is no record of a Church in Denholm before the 17th century and it is
thought that the villagers must have worshipped at Cavers. It is just
possible that there was an early chapel at little Cavers as "
Maurice Lovell, parsonne of little Cavers" is recorded in the
Ragman Rolls of 1296.
Church lands and possessions on the Cavers estate had been granted to
the monks of Melrose about 1358 by William, Earl of Douglas. The
"Dominical" (Church) lands of Denholm referred to in the
chapters during the time of the Cranstouns were probably at Honeytown by
the Stonyburn, both known today as Honeyburn. The house at Honeyburn
still has a cross on the north west Gable. A possible explanation for
the naming of the Cannon Gate is that the monks used to come that way
into Denholm on their way to Church properties on Cavers land. They are
said to have had a an apiary at Honeyburn where they came to collect
1658, as we have seen, Denholm was reunited to the Cavers estate by Sir
Archibald Douglas. The new Laird and his family were fervent
Covenanters, bitterly opposed to the bishops and Anglican forms of
worship which Charles 1st had tried to force upon the Presbyterian
Church of Scotland.
1662 the Douglas's refused to admit a curate sent by the official Church
and representatives from Jedburgh were stoned by the women of Cavers.
After this the Covenanters in this area were persecuted by the law and
had to resort to to secret conventicles and prayer meetings in hidden
places such as Pedens pulpit on Ruberslaw and Pedens Vale in Denholm
Dean (just below the ruined cottage).
1690 the Presbyterians were finally recognised as the established Church
in Scotland but the strictest Covenanters would not
join it. A group of them known as the Cameronians formed their
own congregation in Denholm under the patronage of the Douglas family.
do not know what building they used until about 1740 when the old
Cameronian chapel was built with the preachers house adjoining. The
site, behind Poplar Nook on the Small Green, was given by the Laird. The
Chapel had seating for 230 people and had three pulpits, the lowest one
for the precentor. Seats and pulpits were later covered in red plush and
the high pulpit ran the full length of the building.
Douglas family continued to reject the Established Church in their home
village of Cavers and worshipped with the Cameronian “Dissenters” or
“Independents” all through the 18th and 19th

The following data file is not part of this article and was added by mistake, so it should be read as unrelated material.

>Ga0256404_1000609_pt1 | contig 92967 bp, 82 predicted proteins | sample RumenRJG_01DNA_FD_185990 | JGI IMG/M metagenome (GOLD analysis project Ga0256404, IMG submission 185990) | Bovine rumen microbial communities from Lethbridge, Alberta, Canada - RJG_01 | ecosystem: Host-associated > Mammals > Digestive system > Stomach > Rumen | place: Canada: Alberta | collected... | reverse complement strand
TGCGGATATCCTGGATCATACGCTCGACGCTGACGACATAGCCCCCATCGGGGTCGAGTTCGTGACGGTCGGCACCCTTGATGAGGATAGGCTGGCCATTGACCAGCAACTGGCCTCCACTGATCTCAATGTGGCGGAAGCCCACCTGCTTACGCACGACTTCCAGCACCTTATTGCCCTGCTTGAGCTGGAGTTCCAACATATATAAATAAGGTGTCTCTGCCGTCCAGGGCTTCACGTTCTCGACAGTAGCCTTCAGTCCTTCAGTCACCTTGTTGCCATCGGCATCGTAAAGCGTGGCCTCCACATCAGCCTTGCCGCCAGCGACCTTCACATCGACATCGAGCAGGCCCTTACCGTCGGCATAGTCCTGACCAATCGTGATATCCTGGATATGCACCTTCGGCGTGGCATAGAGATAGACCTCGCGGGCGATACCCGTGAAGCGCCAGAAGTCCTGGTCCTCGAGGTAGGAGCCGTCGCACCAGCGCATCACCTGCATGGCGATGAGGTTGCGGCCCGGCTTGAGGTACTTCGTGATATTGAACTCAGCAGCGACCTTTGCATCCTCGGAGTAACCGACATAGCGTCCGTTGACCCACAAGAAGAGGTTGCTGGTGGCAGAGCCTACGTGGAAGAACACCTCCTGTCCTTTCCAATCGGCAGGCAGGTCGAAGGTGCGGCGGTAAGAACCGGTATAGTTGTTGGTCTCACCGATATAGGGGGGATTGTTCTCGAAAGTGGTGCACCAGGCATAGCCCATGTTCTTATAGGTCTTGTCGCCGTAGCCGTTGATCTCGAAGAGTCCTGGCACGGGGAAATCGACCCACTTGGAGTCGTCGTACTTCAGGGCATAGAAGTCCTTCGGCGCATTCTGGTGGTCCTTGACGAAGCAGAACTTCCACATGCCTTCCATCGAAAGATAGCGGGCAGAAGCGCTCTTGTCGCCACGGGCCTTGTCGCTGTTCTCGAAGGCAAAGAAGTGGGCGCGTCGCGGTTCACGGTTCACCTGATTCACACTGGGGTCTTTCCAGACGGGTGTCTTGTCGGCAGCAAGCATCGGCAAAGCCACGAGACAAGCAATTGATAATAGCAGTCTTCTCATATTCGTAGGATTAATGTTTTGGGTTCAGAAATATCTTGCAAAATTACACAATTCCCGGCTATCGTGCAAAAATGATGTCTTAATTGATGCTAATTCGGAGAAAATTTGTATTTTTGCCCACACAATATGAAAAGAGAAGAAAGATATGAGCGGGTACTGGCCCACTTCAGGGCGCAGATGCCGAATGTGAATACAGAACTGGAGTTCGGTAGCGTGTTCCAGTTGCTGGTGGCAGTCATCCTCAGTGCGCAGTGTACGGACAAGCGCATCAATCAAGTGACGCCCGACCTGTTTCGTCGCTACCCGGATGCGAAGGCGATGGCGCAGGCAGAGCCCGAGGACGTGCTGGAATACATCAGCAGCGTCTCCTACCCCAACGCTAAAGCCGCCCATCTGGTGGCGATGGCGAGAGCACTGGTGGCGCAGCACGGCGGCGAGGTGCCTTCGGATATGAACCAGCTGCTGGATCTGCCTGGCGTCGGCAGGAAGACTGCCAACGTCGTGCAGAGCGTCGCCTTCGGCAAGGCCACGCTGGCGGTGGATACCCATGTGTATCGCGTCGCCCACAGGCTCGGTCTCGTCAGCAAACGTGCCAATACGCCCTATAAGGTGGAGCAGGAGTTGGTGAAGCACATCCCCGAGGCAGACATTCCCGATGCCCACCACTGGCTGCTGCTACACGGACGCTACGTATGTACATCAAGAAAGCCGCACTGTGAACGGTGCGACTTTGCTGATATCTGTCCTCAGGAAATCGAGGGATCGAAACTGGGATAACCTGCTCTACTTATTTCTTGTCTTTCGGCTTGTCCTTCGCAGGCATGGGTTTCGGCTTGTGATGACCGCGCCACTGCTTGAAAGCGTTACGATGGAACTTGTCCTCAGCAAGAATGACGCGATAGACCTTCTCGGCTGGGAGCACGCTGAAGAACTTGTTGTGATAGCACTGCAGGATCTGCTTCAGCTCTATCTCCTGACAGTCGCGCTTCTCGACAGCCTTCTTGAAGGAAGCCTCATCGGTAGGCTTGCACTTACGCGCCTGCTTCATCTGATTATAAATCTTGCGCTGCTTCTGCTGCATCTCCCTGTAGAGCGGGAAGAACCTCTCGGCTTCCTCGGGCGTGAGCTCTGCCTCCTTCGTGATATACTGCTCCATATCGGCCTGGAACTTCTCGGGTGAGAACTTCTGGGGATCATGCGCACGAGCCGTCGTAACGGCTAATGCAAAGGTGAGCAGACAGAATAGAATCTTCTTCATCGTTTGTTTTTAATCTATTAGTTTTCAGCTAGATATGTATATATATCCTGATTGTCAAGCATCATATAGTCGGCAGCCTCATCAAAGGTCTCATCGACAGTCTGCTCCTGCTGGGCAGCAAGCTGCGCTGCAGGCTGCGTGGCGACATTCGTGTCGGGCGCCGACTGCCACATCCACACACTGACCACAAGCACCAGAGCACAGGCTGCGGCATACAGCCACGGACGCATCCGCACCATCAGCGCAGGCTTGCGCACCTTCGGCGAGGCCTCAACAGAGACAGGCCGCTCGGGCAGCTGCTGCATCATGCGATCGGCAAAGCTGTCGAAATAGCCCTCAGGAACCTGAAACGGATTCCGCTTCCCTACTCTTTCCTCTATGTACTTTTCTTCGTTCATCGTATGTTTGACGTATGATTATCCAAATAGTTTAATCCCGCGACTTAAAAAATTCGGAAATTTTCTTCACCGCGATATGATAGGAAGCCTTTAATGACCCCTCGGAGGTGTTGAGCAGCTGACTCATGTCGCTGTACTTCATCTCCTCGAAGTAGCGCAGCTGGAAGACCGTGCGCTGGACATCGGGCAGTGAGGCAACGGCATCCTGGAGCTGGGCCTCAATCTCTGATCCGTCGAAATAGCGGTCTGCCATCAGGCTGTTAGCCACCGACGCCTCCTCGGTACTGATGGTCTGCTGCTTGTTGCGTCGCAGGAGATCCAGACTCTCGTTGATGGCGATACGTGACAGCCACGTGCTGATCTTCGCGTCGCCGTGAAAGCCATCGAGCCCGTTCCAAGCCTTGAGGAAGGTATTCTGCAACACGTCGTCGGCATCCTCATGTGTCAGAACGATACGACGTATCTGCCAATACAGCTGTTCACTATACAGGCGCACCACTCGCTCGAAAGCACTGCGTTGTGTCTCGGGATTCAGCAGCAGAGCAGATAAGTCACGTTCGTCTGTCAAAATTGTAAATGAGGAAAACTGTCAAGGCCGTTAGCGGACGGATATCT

centuries. They would walk to Denholm and back every Sunday as it was
held to be wrong to ride a horse on the Lord’s Day. Their route
through the Dean became known as the “Kirk Walk”.
Presumably any Denholm Villagers who belonged to the Established
Church would take the same path to and from worship to Cavers – but in
the opposite direction.
the end of the 19th century the Cameronian or Independent
Chapel was also called the Meeting House or the Mission Hall, Services
were held only every second Sunday and on summer evenings. It closed
some time in the 1920’s and was used for a while as a smithy. It was
finally demolished after the 2nd World War but the
Preacher’s house is still standing and is known as Elmbank.
The Free Church
present church in Denholm was built as a Free Church in 1844 at the time
of the Disruption. This had taken place the previous year when two
fifths of the Scottish clergy broke away from the Established Church.
They were no longer prepared to tolerate private patronage and
interference from civil authorities in church matters.
people of Denholm built their new church with money they raised
themselves. The site was made available by the Laird. Presumably he was
pleased to support the new Free Church because it defied the Established
Church which his family had long opposed. Some of the stones were
collected by the village women from the river and rough undressed stone
work can be seen in a section of the north wall near the entrance to the
Pitt Memorial Hall. The Hall was built in 1892 in memory of the Rev.
Thomas Pitt who died in service as a minister.
of the longest serving ministers were the Rev. James McClymont who held
office for 40 years from 1847 to 1886 and the Rev. John Smith who was
minister for 36 years from 1892 until his death in 1928. The original
manse was at Townhead at the top of what came to be known as the Manse
Brae. The house is now called Beechlands.
United Free Church (as it became known in 1900) was known locally as the
Kirk. Chapel and Kirk appear to have coexisted well until the Chapel
finally closed in the 1920’s. On alternate Sundays the Independent
congregation would worship at the Kirk and their Preacher, William
Ramsay, also served as an elder and seat rent officer for the Kirk.
United Free Church in Denholm rejoined the Established Church, now the
Church of Scotland, in 1929 under the Presbytery of Jedburgh. But some
who had been in the habit of traveling to Cavers or Minto continued to
do so throughout the 1930’s. In 1963 it was linked with the Parish of
Bedrule and in 1975 with Minto.
The House of Brethren
the end of the 19th century there was also a House of the
Brethren in Denholm. This was the cottage which is now the west half of
the Neuk in Eastgate. Mill workers used to come from Hawick and Jedburgh
to worship there.
was a Congregational Church in Denholm from 1826-1876 supplied by
ministers Francis Dick, 1826-35; Robert Wilson, 1835-43; John Spence,
1844-45; John McRobert, 1846-76.